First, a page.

BINAN: A Philippine city shrouded in ash from the nearby Taal volcano has turned adversity into an opportunity to help neighbouring towns hit by the natural disaster.

The mayor of Binan has ordered residents to collect ash blanketing homes, cars and roads and put it in sacks to be sent to a state-owned factory and turned into bricks.

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"When the ash came, we thought we'd exchange the white sand which we mix with plastics to be converted into bricks with ash. We did it and they came out sturdy," Binan Mayor Walfredo Dimaguila, 48, told Reuters.

READ: Philippine residents retrieve animals, belongings amid threat of volcano eruption

READ: Philippine grandma sews face masks for Taal volcano evacuees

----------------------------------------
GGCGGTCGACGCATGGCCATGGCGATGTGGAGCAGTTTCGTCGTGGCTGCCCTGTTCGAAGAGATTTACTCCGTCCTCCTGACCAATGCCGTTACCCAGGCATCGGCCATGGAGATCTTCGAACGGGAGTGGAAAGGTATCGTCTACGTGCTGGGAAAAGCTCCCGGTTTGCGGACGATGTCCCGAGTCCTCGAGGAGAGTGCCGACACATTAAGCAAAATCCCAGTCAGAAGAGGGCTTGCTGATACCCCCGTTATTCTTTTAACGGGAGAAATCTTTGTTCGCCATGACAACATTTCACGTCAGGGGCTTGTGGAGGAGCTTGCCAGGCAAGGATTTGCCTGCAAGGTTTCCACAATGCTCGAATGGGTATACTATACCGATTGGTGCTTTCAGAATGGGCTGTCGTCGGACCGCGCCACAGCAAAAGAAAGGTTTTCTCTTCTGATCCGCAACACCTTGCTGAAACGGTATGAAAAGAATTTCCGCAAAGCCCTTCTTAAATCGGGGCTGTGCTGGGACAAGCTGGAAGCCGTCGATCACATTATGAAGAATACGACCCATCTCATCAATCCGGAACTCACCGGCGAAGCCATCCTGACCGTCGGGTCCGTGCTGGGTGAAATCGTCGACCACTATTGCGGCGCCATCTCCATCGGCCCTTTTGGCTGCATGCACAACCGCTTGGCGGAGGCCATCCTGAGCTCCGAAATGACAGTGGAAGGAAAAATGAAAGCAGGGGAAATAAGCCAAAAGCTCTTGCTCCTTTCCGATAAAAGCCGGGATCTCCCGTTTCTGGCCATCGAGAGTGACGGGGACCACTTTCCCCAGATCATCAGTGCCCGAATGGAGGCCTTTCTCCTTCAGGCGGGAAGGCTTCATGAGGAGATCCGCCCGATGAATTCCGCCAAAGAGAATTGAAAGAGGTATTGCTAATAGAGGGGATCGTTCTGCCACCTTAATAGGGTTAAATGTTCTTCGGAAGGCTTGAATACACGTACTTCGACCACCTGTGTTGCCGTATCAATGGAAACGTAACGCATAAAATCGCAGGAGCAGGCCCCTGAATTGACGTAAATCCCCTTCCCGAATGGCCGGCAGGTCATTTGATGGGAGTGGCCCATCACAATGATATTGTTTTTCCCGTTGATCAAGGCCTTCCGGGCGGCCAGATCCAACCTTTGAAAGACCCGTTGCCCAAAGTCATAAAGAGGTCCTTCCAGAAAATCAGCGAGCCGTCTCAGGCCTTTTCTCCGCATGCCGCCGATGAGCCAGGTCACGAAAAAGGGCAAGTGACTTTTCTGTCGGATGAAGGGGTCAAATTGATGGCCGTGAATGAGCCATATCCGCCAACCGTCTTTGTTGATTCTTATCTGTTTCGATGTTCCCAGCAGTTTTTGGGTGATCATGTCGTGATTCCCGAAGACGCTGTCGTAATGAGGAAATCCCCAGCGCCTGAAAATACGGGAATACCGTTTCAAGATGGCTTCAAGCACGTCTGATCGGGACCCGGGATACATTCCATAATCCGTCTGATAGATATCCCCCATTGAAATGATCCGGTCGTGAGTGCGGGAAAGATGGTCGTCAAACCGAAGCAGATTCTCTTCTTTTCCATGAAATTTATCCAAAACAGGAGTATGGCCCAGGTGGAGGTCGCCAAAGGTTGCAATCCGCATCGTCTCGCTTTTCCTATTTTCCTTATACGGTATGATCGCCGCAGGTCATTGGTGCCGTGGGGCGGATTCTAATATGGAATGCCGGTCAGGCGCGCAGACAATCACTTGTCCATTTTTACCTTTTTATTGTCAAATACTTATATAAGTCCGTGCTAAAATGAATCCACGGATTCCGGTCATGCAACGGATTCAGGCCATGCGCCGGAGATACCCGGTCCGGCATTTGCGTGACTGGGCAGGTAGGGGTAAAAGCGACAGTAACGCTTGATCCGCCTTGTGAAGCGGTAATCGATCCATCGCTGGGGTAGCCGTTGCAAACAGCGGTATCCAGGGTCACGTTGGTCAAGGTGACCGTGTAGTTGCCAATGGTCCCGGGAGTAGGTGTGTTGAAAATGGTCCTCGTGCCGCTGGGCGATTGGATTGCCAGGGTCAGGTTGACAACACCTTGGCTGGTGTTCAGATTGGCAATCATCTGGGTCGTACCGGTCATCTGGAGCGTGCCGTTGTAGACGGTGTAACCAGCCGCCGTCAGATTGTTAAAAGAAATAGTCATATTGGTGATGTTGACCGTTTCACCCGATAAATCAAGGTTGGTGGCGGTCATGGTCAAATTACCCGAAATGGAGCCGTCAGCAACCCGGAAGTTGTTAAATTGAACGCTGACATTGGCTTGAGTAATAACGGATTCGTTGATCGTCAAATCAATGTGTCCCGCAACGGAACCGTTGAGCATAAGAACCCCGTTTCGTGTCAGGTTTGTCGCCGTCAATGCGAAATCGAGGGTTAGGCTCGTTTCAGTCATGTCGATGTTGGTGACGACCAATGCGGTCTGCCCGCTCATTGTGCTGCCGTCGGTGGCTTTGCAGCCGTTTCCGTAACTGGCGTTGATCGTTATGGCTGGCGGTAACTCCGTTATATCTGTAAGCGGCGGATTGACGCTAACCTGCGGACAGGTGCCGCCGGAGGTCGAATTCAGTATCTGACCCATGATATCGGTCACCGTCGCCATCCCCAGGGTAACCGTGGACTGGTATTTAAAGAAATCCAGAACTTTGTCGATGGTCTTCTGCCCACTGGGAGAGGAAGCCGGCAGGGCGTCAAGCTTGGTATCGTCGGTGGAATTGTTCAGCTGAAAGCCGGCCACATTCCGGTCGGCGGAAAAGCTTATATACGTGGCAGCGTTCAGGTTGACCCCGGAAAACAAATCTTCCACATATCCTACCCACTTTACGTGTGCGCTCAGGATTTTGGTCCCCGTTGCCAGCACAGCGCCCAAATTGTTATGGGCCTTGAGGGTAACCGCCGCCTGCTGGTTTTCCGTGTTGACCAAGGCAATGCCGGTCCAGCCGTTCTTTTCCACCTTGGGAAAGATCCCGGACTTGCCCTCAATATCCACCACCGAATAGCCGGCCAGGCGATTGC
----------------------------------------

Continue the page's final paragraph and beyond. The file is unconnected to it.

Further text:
Taal Volcano's crater is pictured from a helicopter in Batangas, Philippines, Jan 17, 2020. (Photo: Reuters/Office of Civil Defense/Handout)

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The facility can produce up to 5,000 bricks a day which will be used to rebuild schools damaged since Taal, one of the Philippines' most active and deadliest volcanoes, began spewing massive clouds of ash, steam and gas on Sunday (Jan 12).

"What we plan is to turn them into hollow blocks and bricks and sell them to interested companies," Dimaguila said, adding that the proceeds would be donated to people directly affected by the restive volcano.

Several buildings in lakeside towns near Taal volcano, located about 70km south of the capital, were destroyed as heavy ash weighed makeshift roofs and toppled trees, and tens of thousands of people have fled their homes.

Some of the evacuees are unsure if they have home and livelihood to return to.

READ: In pictures: Tens of thousands evacuate as erupting Philippine volcano Taal blankets towns in ash

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